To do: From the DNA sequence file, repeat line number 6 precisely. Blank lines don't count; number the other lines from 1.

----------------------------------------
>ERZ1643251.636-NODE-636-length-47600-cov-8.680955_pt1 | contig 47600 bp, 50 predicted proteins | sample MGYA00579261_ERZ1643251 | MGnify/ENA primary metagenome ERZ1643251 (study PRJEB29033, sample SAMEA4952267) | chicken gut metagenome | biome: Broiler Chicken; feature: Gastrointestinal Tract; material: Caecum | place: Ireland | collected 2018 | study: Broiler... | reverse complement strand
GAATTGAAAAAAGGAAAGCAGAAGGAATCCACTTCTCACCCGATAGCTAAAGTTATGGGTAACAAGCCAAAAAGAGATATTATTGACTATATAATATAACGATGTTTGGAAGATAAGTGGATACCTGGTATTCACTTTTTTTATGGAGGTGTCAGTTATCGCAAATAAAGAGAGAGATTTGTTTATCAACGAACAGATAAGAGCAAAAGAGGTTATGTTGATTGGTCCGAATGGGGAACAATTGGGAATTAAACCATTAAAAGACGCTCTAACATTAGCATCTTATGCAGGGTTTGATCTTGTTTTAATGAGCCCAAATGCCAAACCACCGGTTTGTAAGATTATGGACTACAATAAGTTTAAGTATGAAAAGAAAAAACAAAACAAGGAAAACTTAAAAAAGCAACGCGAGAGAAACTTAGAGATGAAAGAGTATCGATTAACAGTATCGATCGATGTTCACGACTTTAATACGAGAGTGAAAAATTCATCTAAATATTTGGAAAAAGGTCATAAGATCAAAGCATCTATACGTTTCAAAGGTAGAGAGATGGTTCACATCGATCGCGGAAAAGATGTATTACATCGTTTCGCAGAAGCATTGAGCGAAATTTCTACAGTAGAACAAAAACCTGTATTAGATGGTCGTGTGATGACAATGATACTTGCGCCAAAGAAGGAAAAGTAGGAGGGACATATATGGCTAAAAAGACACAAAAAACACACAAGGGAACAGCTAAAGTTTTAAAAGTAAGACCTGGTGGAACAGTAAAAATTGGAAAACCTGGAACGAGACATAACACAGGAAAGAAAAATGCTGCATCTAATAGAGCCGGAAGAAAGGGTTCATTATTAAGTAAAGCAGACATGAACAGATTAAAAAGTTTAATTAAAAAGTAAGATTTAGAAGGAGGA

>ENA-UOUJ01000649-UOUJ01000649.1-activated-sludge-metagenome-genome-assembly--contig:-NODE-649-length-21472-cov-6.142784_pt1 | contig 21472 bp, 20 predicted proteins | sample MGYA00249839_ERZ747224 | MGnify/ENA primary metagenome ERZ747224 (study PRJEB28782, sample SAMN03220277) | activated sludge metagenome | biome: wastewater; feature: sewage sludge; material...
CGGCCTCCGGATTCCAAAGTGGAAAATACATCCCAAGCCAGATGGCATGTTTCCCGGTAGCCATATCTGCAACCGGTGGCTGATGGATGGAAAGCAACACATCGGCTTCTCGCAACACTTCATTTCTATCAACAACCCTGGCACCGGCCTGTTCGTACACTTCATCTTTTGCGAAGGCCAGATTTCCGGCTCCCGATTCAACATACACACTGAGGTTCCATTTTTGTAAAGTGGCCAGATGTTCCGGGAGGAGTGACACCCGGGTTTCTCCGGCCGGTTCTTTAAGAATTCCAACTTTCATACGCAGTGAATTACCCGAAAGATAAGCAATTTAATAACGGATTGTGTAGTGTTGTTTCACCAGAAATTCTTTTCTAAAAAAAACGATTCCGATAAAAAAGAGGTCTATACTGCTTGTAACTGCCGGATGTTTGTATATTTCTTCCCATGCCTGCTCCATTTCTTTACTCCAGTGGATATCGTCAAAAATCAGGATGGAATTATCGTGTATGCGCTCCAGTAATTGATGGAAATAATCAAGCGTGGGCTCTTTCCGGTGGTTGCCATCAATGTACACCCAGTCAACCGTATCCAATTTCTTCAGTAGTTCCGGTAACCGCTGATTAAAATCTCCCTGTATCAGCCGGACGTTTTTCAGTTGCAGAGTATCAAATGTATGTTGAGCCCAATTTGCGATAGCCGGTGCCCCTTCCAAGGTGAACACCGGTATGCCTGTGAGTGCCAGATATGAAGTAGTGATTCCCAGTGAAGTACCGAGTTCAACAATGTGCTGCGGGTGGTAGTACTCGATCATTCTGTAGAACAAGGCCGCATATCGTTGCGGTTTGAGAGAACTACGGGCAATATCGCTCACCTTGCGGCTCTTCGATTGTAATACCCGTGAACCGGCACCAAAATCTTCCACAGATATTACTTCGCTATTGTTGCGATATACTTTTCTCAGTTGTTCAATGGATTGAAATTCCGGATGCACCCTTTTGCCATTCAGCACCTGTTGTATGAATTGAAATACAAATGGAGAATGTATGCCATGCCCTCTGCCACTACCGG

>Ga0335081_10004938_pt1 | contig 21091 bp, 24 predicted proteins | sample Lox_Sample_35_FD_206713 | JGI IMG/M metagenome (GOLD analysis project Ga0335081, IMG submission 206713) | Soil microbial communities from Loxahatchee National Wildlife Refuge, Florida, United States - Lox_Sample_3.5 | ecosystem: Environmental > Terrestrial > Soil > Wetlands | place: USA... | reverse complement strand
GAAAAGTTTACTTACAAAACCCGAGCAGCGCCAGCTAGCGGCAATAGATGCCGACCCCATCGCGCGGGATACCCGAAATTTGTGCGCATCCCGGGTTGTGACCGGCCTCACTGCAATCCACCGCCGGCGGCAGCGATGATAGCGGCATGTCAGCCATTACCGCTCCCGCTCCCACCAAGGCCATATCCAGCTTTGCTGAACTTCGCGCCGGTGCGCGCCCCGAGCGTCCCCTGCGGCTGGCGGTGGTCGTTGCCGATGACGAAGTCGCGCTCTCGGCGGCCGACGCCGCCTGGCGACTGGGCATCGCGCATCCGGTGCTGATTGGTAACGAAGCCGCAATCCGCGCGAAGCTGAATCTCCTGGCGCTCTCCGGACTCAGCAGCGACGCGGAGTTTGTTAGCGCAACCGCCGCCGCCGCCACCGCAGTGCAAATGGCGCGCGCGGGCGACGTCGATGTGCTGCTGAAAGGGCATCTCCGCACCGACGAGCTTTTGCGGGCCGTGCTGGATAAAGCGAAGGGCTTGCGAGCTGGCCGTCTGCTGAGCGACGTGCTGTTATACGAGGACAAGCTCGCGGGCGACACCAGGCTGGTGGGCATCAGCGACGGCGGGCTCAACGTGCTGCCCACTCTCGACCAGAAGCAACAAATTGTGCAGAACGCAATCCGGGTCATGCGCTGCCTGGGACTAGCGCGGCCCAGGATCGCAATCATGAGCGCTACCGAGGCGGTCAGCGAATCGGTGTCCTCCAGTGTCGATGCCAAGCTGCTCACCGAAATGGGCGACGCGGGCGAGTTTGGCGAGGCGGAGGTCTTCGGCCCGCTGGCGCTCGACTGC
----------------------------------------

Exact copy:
GAAAAGTTTACTTACAAAACCCGAGCAGCGCCAGCTAGCGGCAATAGATGCCGACCCCATCGCGCGGGATACCCGAAATTTGTGCGCATCCCGGGTTGTGACCGGCCTCACTGCAATCCACCGCCGGCGGCAGCGATGATAGCGGCATGTCAGCCATTACCGCTCCCGCTCCCACCAAGGCCATATCCAGCTTTGCTGAACTTCGCGCCGGTGCGCGCCCCGAGCGTCCCCTGCGGCTGGCGGTGGTCGTTGCCGATGACGAAGTCGCGCTCTCGGCGGCCGACGCCGCCTGGCGACTGGGCATCGCGCATCCGGTGCTGATTGGTAACGAAGCCGCAATCCGCGCGAAGCTGAATCTCCTGGCGCTCTCCGGACTCAGCAGCGACGCGGAGTTTGTTAGCGCAACCGCCGCCGCCGCCACCGCAGTGCAAATGGCGCGCGCGGGCGACGTCGATGTGCTGCTGAAAGGGCATCTCCGCACCGACGAGCTTTTGCGGGCCGTGCTGGATAAAGCGAAGGGCTTGCGAGCTGGCCGTCTGCTGAGCGACGTGCTGTTATACGAGGACAAGCTCGCGGGCGACACCAGGCTGGTGGGCATCAGCGACGGCGGGCTCAACGTGCTGCCCACTCTCGACCAGAAGCAACAAATTGTGCAGAACGCAATCCGGGTCATGCGCTGCCTGGGACTAGCGCGGCCCAGGATCGCAATCATGAGCGCTACCGAGGCGGTCAGCGAATCGGTGTCCTCCAGTGTCGATGCCAAGCTGCTCACCGAAATGGGCGACGCGGGCGAGTTTGGCGAGGCGGAGGTCTTCGGCCCGCTGGCGCTCGACTGC